Twitter, Blog, Boelter Lincoln, Social Media

Most of you have heard the news by now. Twitter officially rolled out a new 280 character limit this past month and the internet was abuzz, wondering what this means for bloggers and brands alike. Many went out of their way to write up ridiculous tweets, most throwing in more than a *few* emojis, before sending them into the Twittersphere.

So what does this mean for marketers?

Well first off, you’re sure to be able to respond to customer inquiries with ease. Most point out that the hospitality industry in particular will benefit, as they will be able to address concerns, complaints and questions in one tweet, simplifying the customer experience. Another point to be made for the increase in characters? Far less editing and abbreviations than ever before.

In the same breath, some are saying this may not entirely be positive. Twitter was built on brevity and the ability to convey a message concisely and quickly. Double the characters means double the need to keep attention when tweets are now often met with minimal listening ears, or in this case, reading eyes. The need remains for brands to get to the point – quickly.

One upside? More room to market your brand. With a solid plan of action and some basic internal rules [i.e. not using emojis and repetitive wording at every opportunity] there is plenty of room to use this as a resource in your Twitter strategy.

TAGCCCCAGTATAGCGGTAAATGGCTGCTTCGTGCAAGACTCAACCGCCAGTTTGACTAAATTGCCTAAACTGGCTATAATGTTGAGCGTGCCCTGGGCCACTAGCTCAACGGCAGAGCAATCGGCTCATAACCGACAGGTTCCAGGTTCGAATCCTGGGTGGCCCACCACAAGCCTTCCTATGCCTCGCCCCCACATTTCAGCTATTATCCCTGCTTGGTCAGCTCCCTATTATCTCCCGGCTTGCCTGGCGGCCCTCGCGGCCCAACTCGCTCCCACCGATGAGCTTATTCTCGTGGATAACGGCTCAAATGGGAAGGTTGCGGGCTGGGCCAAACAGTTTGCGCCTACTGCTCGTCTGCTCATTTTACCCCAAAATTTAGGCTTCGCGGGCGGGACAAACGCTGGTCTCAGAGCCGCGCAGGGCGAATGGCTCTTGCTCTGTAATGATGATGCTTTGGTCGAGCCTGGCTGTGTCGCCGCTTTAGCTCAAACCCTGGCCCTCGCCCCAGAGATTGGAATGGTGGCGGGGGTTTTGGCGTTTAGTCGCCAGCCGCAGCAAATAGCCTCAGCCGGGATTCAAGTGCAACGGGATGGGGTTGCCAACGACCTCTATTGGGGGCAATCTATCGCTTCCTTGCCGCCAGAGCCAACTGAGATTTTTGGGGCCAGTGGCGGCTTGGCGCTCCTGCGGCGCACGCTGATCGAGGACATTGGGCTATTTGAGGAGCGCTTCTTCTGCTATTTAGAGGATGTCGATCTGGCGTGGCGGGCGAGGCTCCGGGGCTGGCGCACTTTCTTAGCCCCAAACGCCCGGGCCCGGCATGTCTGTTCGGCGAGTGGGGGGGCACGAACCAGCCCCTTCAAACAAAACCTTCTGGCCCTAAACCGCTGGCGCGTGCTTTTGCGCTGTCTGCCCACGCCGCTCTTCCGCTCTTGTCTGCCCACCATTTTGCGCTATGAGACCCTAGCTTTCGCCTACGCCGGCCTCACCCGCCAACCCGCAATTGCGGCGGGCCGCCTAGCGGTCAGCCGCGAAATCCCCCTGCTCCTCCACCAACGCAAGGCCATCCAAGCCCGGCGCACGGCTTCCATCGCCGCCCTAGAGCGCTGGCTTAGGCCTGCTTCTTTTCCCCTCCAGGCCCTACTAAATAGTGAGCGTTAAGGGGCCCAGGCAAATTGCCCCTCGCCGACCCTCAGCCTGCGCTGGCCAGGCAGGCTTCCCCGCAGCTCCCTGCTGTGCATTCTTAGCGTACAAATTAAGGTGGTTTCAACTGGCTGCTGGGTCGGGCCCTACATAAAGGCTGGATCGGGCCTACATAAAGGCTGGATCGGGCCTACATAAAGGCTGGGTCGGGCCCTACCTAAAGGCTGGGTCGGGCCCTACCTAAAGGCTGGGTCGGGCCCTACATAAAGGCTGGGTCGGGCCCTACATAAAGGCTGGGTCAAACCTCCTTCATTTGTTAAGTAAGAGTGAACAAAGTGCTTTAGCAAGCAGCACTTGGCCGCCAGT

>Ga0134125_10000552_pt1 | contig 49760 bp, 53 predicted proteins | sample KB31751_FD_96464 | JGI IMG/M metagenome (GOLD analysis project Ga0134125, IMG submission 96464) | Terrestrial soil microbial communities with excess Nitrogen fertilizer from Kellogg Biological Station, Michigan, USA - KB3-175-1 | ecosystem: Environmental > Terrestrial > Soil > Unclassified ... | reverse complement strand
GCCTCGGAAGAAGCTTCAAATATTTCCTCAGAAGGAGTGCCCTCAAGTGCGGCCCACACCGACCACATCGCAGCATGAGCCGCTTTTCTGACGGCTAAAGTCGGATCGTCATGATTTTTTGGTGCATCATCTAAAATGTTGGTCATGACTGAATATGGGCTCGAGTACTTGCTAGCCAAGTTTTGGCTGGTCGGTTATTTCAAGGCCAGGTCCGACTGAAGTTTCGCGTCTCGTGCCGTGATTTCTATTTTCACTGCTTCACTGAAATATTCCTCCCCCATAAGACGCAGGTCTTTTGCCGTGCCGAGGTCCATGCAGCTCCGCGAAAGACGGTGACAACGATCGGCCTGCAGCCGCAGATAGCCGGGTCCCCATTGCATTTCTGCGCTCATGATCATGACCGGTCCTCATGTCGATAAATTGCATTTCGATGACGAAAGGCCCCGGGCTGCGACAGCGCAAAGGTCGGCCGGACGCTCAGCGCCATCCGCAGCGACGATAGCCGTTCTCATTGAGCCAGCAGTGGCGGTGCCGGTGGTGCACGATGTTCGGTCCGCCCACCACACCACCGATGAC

Another note-worthy change is the bump in users joining and using Twitter. Since July, Twitter’s user count has plateaued. This change is likely to drive user growth, which can have positive results for your brand. More eyes on your content means more engagement.

Ultimately, the increase in characters shouldn’t make waves for your Twitter page. Sticking to business as usual, and adding an extra thought or two when it’s reasonable or necessary, will likely prove to be the most successful tactic. In short: keep your content relevant, newsworthy and concise. If anything, it could makes you stand out now more than ever.

Stephanie Freedman

Administrative Assistant

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